Naturalistic Ministry Philosophy

In any area of life, what we believe will determine what we do, how we do it, and why we do it. This belief system is often referred to as a “worldview”. In our day there are two dominant worldviews, and they affect ever area of our lives.The first is a biblical worldview. Most of us are familiar with this, and would even claim it for our own. The second is naturalistic. It claims that natural causes alone are sufficient to explain everything that exists. There is no God, no supernatural realm, or absolute truth. There is therefore no purpose to our lives; we are only cosmic accidents emerging from the primordial slime.

Society is reaping the results of the humanism and naturalism in the controversial issues of our day. Abortion is excused because the “fetus” (they refuse to call it a baby) is nothing more than a mass of tissue. It has no soul because there is nothing more than what can be explained in nature. Deviant behavior is tolerated because the person was “born that way.”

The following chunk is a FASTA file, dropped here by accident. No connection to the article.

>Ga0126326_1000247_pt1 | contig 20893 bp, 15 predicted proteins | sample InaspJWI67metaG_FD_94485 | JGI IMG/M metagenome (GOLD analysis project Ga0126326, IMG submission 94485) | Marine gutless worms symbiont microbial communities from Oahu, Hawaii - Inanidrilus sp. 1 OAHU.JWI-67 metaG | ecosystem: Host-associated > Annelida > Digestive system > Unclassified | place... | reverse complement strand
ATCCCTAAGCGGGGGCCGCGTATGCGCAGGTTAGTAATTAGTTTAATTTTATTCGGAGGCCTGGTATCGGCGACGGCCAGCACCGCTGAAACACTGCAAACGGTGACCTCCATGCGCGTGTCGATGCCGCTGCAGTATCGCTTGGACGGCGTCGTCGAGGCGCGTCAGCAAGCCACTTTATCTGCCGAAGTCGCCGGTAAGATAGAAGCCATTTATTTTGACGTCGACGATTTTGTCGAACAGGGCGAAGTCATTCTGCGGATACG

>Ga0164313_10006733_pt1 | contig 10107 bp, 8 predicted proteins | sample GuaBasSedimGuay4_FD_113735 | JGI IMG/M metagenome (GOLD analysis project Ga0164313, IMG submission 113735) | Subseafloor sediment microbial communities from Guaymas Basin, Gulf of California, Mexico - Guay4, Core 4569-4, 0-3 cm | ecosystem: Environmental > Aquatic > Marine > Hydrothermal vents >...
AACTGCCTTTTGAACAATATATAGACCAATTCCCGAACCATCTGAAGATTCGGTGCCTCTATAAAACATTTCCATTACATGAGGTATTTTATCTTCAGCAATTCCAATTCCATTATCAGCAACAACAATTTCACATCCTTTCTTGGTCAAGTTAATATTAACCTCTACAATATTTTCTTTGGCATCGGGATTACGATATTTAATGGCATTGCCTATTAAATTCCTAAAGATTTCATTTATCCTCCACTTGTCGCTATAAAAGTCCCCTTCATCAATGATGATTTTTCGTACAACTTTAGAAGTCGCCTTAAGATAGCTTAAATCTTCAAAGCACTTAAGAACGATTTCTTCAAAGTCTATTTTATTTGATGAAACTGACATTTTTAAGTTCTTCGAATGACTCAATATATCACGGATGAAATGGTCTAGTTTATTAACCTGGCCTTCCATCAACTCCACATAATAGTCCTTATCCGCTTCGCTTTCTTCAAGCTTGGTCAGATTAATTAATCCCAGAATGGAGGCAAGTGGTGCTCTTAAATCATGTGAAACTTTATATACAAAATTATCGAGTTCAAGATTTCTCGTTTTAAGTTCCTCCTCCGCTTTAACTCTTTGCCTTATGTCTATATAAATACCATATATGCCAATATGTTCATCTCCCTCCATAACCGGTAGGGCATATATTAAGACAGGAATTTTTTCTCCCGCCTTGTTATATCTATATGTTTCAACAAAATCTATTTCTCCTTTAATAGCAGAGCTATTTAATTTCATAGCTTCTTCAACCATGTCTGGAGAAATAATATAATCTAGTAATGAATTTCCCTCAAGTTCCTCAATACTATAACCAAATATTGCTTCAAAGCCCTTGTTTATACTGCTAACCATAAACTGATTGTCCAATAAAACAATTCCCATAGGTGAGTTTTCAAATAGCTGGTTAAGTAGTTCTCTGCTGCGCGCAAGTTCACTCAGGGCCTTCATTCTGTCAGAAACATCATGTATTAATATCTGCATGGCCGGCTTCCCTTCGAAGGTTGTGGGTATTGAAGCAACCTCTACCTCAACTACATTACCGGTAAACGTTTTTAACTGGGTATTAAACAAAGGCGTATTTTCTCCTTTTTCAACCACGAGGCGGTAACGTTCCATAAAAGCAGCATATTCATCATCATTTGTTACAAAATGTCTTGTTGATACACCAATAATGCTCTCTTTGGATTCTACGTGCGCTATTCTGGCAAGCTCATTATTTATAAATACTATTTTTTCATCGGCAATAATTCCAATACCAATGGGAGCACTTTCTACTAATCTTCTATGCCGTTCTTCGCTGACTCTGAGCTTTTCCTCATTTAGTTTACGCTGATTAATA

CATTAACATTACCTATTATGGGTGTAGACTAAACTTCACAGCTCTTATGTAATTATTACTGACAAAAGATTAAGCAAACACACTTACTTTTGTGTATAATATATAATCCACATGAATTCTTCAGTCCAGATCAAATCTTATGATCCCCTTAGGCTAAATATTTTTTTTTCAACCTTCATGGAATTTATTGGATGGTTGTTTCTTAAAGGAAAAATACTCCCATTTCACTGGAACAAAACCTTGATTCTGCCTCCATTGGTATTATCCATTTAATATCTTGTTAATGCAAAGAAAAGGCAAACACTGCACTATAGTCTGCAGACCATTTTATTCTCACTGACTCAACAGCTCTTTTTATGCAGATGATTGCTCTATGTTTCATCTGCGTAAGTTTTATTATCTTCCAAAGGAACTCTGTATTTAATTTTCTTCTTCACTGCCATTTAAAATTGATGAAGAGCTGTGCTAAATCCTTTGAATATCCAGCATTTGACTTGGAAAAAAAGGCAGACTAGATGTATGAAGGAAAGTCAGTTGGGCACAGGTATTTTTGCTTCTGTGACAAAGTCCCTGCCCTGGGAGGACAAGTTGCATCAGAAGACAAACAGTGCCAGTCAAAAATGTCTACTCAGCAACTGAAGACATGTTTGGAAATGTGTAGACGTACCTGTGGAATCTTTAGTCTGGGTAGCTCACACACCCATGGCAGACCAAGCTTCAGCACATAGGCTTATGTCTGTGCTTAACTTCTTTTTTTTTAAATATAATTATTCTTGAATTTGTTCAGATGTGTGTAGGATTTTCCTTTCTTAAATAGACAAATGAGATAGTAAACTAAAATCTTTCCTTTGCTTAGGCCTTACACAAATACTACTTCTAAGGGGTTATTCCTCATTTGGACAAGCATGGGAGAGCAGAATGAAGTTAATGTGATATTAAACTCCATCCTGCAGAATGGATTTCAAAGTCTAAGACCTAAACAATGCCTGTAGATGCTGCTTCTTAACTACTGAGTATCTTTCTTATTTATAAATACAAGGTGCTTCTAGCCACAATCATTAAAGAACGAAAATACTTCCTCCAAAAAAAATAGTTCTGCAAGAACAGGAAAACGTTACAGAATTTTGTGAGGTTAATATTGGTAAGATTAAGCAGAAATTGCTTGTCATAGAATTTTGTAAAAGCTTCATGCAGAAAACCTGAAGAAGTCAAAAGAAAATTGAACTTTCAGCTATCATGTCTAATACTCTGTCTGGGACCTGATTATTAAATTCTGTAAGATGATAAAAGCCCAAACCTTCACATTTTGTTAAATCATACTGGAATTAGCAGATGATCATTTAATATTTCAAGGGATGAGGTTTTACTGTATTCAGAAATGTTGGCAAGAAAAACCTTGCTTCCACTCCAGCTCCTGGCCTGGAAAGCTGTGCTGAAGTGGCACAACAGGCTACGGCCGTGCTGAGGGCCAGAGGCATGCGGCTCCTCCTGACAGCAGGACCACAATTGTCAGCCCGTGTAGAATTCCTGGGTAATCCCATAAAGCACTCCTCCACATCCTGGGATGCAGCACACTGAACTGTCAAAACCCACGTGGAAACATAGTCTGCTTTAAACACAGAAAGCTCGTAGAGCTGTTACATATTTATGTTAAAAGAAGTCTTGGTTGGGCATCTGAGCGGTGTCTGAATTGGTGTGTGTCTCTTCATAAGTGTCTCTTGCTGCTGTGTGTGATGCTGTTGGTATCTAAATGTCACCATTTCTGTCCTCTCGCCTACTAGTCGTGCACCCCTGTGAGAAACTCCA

Individual responsibility is out the window. There can be no wrong or right because there is no absolute standard of right and wrong. A person’s actions are controlled by nothing more than chemical impulses in the brain. They have no choice but to be this way.

This philosophy has crept into our homes, our schools, and our individual lives. If we are not careful, it will shape the underlying philosophy of the church’s ministry. It is in this area that the principle stated at the beginning is especially relevant.

“What we believe will determine what we do, how we do it, and why we do it.”

We can easily agree on the purpose of the church. For the glory of God, we fulfill the Great Commission (all of it). We understand WHAT we are to do, it’s the HOW and the WHY that give us fits.

Is it true that the methods we use are unimportant as long as the message is intact? Does the end truly justify the means? How far are we to go in “reaching the lost”?

In my next post on this subject, I hope to address the “HOW” of ministry, and where “naturalism” and “pragmatism” have changed the way we view the role of the church, the pastor, and even God.


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